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"Modern Sounds," or: Running a Marathon in Full Body Armor

Jack Bowers By

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From October 19-25 Betty and I were at the Los Angeles Marriott Airport Hotel to attend Modern Sounds, the L.A. Jazz Institute's four-day salute to West Coast jazz, followed by a day-long tribute to Stan Kenton on the hundredth anniversary of the legendary bandleader's birth. We arrived a day early to be primed and ready for the event, which began at 8:30 Thursday morning with the first of four hour-long film mosaics and continued almost non-stop until somewhere around ten o'clock Sunday evening when the Gerald Wilson Orchestra completed the last of twenty-five concerts. The Kenton festival got under way at 10 o'clock Monday morning with an hour and a half of archival film and audio clips, followed by a panel discussion featuring Kenton alumni, concerts by the Collegiate Neophonic Orchestra of Southern California and an all-star orchestra partially comprised of Kenton alumni, and a late afternoon "meet the alumni" reception with drinks (no soft drinks that I could find, so I used a water fountain) and finger food.

Before delving into the particulars of Modern Sounds, it should be noted that on Wednesday evening I felt a slight soreness in the throat, which usually heralds the onset of a head cold, and realized I hadn't brought with me any extra vitamin C capsules, my first line of defense against that particular illness. Sure enough, by Thursday morning the cold had taken hold, and it was an unwelcome but resolute companion during the rest of our stay in Los Angeles. The weather certainly didn't help (temperatures at the four poolside concerts were chilly enough to make a Minnesotan shiver, with a brisk ocean breeze making it seem even colder), nor did my own absent-mindedness. Betty had insisted that I bring a jacket ("It may be cold," she cautioned) and, after resisting (and grousing), I relented and let her bring one for me. Unfortunately, on Wednesday, while en route to the hotel, she asked me told hold the jacket as she tended to some other business, and it hasn't been seen since. Like it or not, shirtsleeves would thereafter be the uniform of choice. Suck it up and move on, Bowers.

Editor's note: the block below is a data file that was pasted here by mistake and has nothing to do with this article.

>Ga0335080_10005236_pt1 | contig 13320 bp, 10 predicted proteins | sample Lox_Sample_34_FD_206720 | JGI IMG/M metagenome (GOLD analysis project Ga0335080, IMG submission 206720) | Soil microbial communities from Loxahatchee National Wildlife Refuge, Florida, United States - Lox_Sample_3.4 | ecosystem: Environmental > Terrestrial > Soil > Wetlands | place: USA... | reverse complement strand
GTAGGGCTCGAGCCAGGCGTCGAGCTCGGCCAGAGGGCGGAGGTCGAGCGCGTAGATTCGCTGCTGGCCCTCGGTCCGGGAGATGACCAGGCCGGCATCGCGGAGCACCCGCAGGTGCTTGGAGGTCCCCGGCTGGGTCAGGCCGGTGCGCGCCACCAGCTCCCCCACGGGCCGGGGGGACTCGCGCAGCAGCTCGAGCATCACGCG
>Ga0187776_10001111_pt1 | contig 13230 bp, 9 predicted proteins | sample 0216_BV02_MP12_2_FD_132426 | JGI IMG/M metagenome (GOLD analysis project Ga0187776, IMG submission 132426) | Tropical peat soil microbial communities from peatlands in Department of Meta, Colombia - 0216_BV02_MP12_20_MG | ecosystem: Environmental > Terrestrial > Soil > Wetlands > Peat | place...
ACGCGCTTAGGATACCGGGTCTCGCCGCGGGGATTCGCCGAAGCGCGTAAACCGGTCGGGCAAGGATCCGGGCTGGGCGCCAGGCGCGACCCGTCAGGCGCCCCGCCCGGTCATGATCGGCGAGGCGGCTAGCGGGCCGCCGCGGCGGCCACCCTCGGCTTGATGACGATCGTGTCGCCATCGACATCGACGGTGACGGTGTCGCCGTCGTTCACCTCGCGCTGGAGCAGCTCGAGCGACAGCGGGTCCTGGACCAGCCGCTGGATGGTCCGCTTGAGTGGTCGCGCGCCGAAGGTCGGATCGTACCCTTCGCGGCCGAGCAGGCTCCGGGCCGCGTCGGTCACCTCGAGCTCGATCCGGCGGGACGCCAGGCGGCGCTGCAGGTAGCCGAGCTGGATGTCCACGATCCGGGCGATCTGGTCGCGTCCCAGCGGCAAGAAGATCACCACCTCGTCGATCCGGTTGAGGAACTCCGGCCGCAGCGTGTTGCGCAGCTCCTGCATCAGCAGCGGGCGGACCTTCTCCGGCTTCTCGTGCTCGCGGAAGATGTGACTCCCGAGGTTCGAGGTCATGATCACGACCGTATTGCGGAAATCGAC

Two more brief items to note: Pete Rugolo, the chief architect of the "Kenton sound" whose compositions and arrangements were rekindled Thursday by a big band led by John Altman, died October 16, only four days before the performance, at age ninety-five, recasting what was to have been a celebration of his music (at which it was hoped he might be present) into a memorial concert. Second, composer / arranger Russell Garcia, also ninety-five, who was to have led a big band and smaller Wigville ensemble, fell several days before the event was to open and damaged a vertebra, making travel impossible. Even after the fall, Garcia was determined to make the trip but his doctor insisted otherwise, and Russ reluctantly stayed in New Zealand.

Thursday, October 20

Thursday's opening film, "The Birth of West Coast Jazz," embodied clips of Kenton, Rugolo, Woody Herman, Dave Brubeck, June Christy, Art Pepper, Laurindo Almeida, Maynard Ferguson and Teddy Edwards, among others. It was followed in short order by LAJI skipper Ken Poston's audio-visual presentation, "Dr. Wesley La Violette and the West Coast Sound," appraising the remarkable career of a classical composer / arranger whose influence as an educator helped shaped the musical perspectives of Shorty Rogers, Jimmy Giuffre and other young musicians, and contributed to the emergence of the "West Coast sound."